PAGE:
Lit leadership lessons: Let’s talk about perspective

By Dr. Amisha Singh

As I type this, I am currently coasting at 477 mph at a breathtaking 38,000 feet in my first flight since the pandemic started. As someone who once considered Denver International Airport a second home, this is a little bit like a step back into another life, complete with equal parts excitement and anxiety. I look out over the patchwork landscape of beautiful Colorado, my forever home, taking in a familiar sight which I hope I will not take for granted again. And I think about perspective.

I spent the weekend at a family wedding in Atlanta and there we had numerous conversations about life over the past two years. Two years is a fairly long time for my large, extended, Indian family to go without seeing each other, so there was plenty to catch up on. One of my cousins decided to leave a career in healthcare. Another is moving across state lines and leaving a newborn niece she thinks of as a daughter.

As I heard about life trajectories of cousin after cousin, job changes and moves and weddings and transitions, I could not help but think how unexpected some changes are. Changes like the pandemic, changes like your favorite dental assistant quitting over lunch, changes like family illnesses, changes like acceptance to dental school, changes like buying a practice, changes filled with joy and sorrow alike, often come out of nowhere. They feel like an accost to your life, to your balance, to all the places you knew you were destined to be. They can feel like a win wrapped up in a loss, or vice versa. They are unexpected and emotionally turbulent … and sometimes a dichotomy. That’s OK. Life turns aren’t binary. They aren’t good or bad, happy or sad. They are amalgamations of a multitude of emotions and, sometimes, as humans, we do not know where to place them. Humans like buckets. Buckets feel safe and reliable and predictable and we want to compartmentalize and categorize to gain access to that stability. But changes are, by their very definition, unstable.

I think about my own life paths and how I had no idea that academic medicine would be my ideal work. I think about the journey I took to get here and how I did not always willingly cross the paths on that journey. Sometimes life had to force my hand. But now, with this perspective, looking back with my 20-20 hindsight, I see all the paths that had to align to bring me to this joy I have now. And some of the paths were amazing (I will remember the December 1call accepting me to my dream school for the rest of my life). But others felt like losses at the time. I remember grieving those losses and wondering “why?”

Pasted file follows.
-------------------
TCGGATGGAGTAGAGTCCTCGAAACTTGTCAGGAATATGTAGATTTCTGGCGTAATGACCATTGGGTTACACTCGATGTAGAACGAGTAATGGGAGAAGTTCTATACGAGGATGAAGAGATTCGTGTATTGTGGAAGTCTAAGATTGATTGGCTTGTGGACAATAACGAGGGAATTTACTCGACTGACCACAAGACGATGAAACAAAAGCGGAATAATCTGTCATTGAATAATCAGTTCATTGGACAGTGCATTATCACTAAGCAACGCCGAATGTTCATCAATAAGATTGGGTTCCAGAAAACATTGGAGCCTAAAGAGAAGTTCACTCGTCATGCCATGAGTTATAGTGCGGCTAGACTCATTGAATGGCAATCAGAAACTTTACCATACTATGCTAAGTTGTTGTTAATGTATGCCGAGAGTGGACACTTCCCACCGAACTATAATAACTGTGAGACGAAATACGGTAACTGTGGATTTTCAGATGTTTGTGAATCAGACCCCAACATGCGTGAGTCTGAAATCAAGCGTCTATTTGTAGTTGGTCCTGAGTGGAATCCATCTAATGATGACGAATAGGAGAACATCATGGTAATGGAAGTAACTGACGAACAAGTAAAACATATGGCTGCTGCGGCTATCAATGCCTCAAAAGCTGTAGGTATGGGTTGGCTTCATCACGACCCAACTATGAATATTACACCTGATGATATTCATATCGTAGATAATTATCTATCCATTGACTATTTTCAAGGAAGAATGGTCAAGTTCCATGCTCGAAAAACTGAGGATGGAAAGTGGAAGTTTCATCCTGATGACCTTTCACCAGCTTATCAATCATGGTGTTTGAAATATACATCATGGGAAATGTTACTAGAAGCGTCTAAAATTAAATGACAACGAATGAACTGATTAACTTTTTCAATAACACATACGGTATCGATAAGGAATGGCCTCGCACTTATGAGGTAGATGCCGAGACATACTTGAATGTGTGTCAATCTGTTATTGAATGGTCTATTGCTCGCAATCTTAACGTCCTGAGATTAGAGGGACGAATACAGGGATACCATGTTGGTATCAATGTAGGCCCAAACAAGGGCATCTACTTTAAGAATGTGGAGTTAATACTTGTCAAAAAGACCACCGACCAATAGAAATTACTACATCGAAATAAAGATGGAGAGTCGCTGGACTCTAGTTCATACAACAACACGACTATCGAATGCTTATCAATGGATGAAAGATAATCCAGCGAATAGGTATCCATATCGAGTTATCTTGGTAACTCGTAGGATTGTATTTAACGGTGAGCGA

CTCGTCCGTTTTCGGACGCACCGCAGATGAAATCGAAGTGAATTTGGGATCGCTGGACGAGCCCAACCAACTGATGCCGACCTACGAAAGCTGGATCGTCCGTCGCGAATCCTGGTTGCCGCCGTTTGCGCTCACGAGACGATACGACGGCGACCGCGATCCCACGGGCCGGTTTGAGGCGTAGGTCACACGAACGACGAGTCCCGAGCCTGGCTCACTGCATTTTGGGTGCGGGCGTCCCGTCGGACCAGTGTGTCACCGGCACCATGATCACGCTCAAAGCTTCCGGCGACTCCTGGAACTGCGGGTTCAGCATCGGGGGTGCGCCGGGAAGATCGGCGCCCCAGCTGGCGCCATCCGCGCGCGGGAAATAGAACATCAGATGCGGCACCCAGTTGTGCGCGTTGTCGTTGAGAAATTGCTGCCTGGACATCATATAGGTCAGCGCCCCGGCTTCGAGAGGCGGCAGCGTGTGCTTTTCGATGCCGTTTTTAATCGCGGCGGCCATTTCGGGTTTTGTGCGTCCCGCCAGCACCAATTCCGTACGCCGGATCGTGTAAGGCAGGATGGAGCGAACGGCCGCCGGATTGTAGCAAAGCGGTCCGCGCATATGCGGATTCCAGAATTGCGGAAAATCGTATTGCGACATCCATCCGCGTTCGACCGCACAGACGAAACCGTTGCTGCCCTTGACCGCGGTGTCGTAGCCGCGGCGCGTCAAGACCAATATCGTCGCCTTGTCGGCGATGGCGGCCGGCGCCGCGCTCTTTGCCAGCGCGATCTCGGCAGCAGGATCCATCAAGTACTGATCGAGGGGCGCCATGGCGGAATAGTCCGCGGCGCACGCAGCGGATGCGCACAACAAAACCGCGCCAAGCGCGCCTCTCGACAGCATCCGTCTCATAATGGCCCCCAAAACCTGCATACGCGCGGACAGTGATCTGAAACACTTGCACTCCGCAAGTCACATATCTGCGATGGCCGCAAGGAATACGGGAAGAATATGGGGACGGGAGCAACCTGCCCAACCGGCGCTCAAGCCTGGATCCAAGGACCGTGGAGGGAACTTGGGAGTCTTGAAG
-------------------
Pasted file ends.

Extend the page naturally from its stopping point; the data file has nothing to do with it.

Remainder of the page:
I type this to remind you (and myself), the why may not be evident in the moment, but it shows itself later. So far, this has not failed. I am standing on the mountain with complete visibility so I can say that easily now. I am joyous now. But, in my sorrow, it was not always easy to trust the universe, to trust that I would know the why behind what felt like an unmeasurable loss.

When I mentor students and younger dentists, so often, I hear them lament over the length of their journey. They ask “why?” too.

Why did I have to take that gap year?

Why did I major in engineering first?

Why did that practice fall through?

Why did it take me so long to realize that I love public health?

And as I hear them, I think of all the times I asked myself these questions. It brings me right back to this plane. See, when I travel from ATL to DEN, I do not complain about the three hours of my day I spent on this flight. I do not see this as a waste of my time. I recognize that I need the time to travel the miles. I need the time to travel the miles. I need to spend this time on a flight, traveling the journey, to return home. In fact, I trust that a plane is flying the quickest route possible to get me home. So why can we not trust the same of the journey of our lives? Every path we travel, every turn we take, is necessary to give us an important piece of ourselves, to bring us home. This path will wind and sometimes meander, but it will always bring us home … to our dream jobs, to the best version of who we are, to who we will eventually become.

So as we start the descent into DIA, and I take in the patchwork quilt of land which lies beneath me, watching tufts of clouds cast shadows and glide past, I want to anchor this memory. I want to remember what it feels like to see all the whys, and trust the universe, and feel like home is approaching. May we never forget this feeling of coming home.

NEXT ARTICLE: Lit leadership lessons: The importance of boundaries

Note: “WHY?” by annnna_ is licensed with CC BY-ND 2.0. To view a copy of this license, visit https://creativecommons.org/licenses/by-nd/2.0/